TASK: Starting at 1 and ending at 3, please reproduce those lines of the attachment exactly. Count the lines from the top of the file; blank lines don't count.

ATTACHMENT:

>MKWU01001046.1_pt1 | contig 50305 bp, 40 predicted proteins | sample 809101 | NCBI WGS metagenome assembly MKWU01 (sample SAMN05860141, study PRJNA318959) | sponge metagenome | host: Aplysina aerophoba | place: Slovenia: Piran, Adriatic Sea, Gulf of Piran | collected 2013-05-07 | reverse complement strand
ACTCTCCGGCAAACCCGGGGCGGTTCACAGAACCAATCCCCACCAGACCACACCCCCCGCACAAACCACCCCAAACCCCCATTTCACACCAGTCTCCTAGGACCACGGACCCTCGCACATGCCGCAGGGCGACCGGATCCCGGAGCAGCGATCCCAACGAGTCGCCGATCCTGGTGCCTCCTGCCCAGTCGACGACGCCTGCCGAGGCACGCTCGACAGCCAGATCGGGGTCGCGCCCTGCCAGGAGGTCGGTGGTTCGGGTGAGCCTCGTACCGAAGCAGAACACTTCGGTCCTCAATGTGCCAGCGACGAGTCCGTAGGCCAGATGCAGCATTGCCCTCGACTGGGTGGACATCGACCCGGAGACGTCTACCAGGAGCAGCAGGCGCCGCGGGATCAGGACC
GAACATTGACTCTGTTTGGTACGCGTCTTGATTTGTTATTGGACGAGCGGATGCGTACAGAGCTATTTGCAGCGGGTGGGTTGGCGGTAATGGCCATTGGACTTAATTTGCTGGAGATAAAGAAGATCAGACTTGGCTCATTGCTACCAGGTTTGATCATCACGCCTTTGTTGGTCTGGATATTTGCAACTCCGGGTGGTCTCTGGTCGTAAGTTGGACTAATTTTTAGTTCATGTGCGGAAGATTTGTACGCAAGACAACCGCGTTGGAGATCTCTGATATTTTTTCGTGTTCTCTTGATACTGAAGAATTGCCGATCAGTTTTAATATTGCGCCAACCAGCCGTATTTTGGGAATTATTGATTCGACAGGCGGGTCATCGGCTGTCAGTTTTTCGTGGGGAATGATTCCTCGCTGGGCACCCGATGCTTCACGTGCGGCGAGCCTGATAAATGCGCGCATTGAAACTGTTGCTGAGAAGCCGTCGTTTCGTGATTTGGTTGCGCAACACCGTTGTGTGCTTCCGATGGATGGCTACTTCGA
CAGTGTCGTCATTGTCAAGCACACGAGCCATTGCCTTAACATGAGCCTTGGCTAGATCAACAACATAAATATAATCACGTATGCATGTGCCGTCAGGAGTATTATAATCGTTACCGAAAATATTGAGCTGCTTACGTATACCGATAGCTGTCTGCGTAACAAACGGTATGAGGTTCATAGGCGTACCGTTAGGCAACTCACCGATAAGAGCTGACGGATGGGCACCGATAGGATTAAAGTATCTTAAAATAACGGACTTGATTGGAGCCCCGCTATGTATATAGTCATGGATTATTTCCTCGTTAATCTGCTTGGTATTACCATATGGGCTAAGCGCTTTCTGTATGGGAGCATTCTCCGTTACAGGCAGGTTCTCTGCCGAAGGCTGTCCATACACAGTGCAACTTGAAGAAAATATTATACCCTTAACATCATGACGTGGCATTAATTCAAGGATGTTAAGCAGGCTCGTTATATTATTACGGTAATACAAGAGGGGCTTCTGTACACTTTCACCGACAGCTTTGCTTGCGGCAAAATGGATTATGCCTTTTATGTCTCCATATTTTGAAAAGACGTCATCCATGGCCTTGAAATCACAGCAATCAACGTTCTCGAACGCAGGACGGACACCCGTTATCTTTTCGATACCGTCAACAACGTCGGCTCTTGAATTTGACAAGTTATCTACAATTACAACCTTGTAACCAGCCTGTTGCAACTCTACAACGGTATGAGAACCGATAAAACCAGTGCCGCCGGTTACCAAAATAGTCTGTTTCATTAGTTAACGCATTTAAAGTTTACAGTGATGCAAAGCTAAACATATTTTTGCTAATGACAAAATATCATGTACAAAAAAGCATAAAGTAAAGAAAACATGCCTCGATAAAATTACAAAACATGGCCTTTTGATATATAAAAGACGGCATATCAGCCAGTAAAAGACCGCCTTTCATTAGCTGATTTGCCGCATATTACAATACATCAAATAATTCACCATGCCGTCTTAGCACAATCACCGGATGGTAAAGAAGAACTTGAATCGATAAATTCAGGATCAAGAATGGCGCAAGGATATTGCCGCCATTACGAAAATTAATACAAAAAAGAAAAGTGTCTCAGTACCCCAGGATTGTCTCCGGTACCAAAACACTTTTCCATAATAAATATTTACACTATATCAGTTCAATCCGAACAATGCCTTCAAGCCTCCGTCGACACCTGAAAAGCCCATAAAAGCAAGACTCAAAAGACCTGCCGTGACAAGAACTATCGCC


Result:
>MKWU01001046.1_pt1 | contig 50305 bp, 40 predicted proteins | sample 809101 | NCBI WGS metagenome assembly MKWU01 (sample SAMN05860141, study PRJNA318959) | sponge metagenome | host: Aplysina aerophoba | place: Slovenia: Piran, Adriatic Sea, Gulf of Piran | collected 2013-05-07 | reverse complement strand
ACTCTCCGGCAAACCCGGGGCGGTTCACAGAACCAATCCCCACCAGACCACACCCCCCGCACAAACCACCCCAAACCCCCATTTCACACCAGTCTCCTAGGACCACGGACCCTCGCACATGCCGCAGGGCGACCGGATCCCGGAGCAGCGATCCCAACGAGTCGCCGATCCTGGTGCCTCCTGCCCAGTCGACGACGCCTGCCGAGGCACGCTCGACAGCCAGATCGGGGTCGCGCCCTGCCAGGAGGTCGGTGGTTCGGGTGAGCCTCGTACCGAAGCAGAACACTTCGGTCCTCAATGTGCCAGCGACGAGTCCGTAGGCCAGATGCAGCATTGCCCTCGACTGGGTGGACATCGACCCGGAGACGTCTACCAGGAGCAGCAGGCGCCGCGGGATCAGGACC
GAACATTGACTCTGTTTGGTACGCGTCTTGATTTGTTATTGGACGAGCGGATGCGTACAGAGCTATTTGCAGCGGGTGGGTTGGCGGTAATGGCCATTGGACTTAATTTGCTGGAGATAAAGAAGATCAGACTTGGCTCATTGCTACCAGGTTTGATCATCACGCCTTTGTTGGTCTGGATATTTGCAACTCCGGGTGGTCTCTGGTCGTAAGTTGGACTAATTTTTAGTTCATGTGCGGAAGATTTGTACGCAAGACAACCGCGTTGGAGATCTCTGATATTTTTTCGTGTTCTCTTGATACTGAAGAATTGCCGATCAGTTTTAATATTGCGCCAACCAGCCGTATTTTGGGAATTATTGATTCGACAGGCGGGTCATCGGCTGTCAGTTTTTCGTGGGGAATGATTCCTCGCTGGGCACCCGATGCTTCACGTGCGGCGAGCCTGATAAATGCGCGCATTGAAACTGTTGCTGAGAAGCCGTCGTTTCGTGATTTGGTTGCGCAACACCGTTGTGTGCTTCCGATGGATGGCTACTTCGA